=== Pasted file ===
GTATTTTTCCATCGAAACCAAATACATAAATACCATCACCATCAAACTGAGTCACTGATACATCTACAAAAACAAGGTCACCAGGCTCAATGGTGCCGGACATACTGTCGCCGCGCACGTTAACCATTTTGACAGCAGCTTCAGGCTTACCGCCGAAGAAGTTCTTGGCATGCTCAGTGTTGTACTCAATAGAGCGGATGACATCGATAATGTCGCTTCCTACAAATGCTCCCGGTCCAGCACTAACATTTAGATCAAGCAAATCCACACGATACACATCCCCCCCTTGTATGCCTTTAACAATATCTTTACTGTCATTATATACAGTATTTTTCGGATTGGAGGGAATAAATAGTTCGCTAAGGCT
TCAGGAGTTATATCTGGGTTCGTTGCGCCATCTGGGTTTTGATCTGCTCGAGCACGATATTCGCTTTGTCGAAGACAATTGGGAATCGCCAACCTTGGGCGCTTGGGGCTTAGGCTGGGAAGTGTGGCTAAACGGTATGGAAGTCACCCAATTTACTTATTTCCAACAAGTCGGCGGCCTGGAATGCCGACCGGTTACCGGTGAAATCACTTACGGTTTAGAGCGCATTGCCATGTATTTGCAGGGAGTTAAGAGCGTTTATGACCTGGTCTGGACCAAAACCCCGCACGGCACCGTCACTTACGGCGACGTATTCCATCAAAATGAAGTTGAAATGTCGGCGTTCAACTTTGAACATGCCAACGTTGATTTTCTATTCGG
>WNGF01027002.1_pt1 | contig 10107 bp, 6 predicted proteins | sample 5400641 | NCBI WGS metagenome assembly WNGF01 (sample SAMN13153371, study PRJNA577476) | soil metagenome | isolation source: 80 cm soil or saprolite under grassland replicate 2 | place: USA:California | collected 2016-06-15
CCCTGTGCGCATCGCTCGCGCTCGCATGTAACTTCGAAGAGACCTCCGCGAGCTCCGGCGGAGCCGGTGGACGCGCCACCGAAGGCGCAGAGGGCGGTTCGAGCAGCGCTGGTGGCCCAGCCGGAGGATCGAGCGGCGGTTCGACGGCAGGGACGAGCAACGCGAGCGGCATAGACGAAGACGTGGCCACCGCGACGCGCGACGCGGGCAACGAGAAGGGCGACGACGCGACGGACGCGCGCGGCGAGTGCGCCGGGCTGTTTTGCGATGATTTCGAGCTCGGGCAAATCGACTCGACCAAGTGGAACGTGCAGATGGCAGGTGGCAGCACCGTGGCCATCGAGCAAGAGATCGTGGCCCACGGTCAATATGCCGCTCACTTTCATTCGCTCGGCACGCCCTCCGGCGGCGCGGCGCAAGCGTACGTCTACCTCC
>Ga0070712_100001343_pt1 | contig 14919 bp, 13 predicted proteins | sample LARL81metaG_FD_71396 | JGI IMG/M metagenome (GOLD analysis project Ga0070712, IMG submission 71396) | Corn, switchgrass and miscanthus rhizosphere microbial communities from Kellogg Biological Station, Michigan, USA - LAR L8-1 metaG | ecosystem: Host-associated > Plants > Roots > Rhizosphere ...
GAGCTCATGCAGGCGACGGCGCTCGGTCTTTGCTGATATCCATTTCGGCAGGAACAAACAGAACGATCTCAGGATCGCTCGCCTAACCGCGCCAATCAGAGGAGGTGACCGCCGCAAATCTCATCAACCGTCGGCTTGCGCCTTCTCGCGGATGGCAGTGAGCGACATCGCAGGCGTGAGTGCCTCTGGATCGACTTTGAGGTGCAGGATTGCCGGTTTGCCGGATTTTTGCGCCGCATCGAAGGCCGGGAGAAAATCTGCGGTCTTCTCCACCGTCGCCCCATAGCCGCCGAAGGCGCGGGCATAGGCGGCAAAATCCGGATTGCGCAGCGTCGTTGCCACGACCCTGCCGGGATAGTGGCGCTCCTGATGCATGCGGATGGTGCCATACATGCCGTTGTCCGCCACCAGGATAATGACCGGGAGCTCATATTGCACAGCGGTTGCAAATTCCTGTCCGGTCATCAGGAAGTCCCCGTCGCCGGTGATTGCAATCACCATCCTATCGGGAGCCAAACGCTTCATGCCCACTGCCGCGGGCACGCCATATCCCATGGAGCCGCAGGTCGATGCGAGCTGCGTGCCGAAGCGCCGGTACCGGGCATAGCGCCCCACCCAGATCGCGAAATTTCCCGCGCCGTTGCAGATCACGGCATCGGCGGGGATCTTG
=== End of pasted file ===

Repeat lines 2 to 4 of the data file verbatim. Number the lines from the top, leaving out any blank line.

TCAGGAGTTATATCTGGGTTCGTTGCGCCATCTGGGTTTTGATCTGCTCGAGCACGATATTCGCTTTGTCGAAGACAATTGGGAATCGCCAACCTTGGGCGCTTGGGGCTTAGGCTGGGAAGTGTGGCTAAACGGTATGGAAGTCACCCAATTTACTTATTTCCAACAAGTCGGCGGCCTGGAATGCCGACCGGTTACCGGTGAAATCACTTACGGTTTAGAGCGCATTGCCATGTATTTGCAGGGAGTTAAGAGCGTTTATGACCTGGTCTGGACCAAAACCCCGCACGGCACCGTCACTTACGGCGACGTATTCCATCAAAATGAAGTTGAAATGTCGGCGTTCAACTTTGAACATGCCAACGTTGATTTTCTATTCGG
>WNGF01027002.1_pt1 | contig 10107 bp, 6 predicted proteins | sample 5400641 | NCBI WGS metagenome assembly WNGF01 (sample SAMN13153371, study PRJNA577476) | soil metagenome | isolation source: 80 cm soil or saprolite under grassland replicate 2 | place: USA:California | collected 2016-06-15
CCCTGTGCGCATCGCTCGCGCTCGCATGTAACTTCGAAGAGACCTCCGCGAGCTCCGGCGGAGCCGGTGGACGCGCCACCGAAGGCGCAGAGGGCGGTTCGAGCAGCGCTGGTGGCCCAGCCGGAGGATCGAGCGGCGGTTCGACGGCAGGGACGAGCAACGCGAGCGGCATAGACGAAGACGTGGCCACCGCGACGCGCGACGCGGGCAACGAGAAGGGCGACGACGCGACGGACGCGCGCGGCGAGTGCGCCGGGCTGTTTTGCGATGATTTCGAGCTCGGGCAAATCGACTCGACCAAGTGGAACGTGCAGATGGCAGGTGGCAGCACCGTGGCCATCGAGCAAGAGATCGTGGCCCACGGTCAATATGCCGCTCACTTTCATTCGCTCGGCACGCCCTCCGGCGGCGCGGCGCAAGCGTACGTCTACCTCC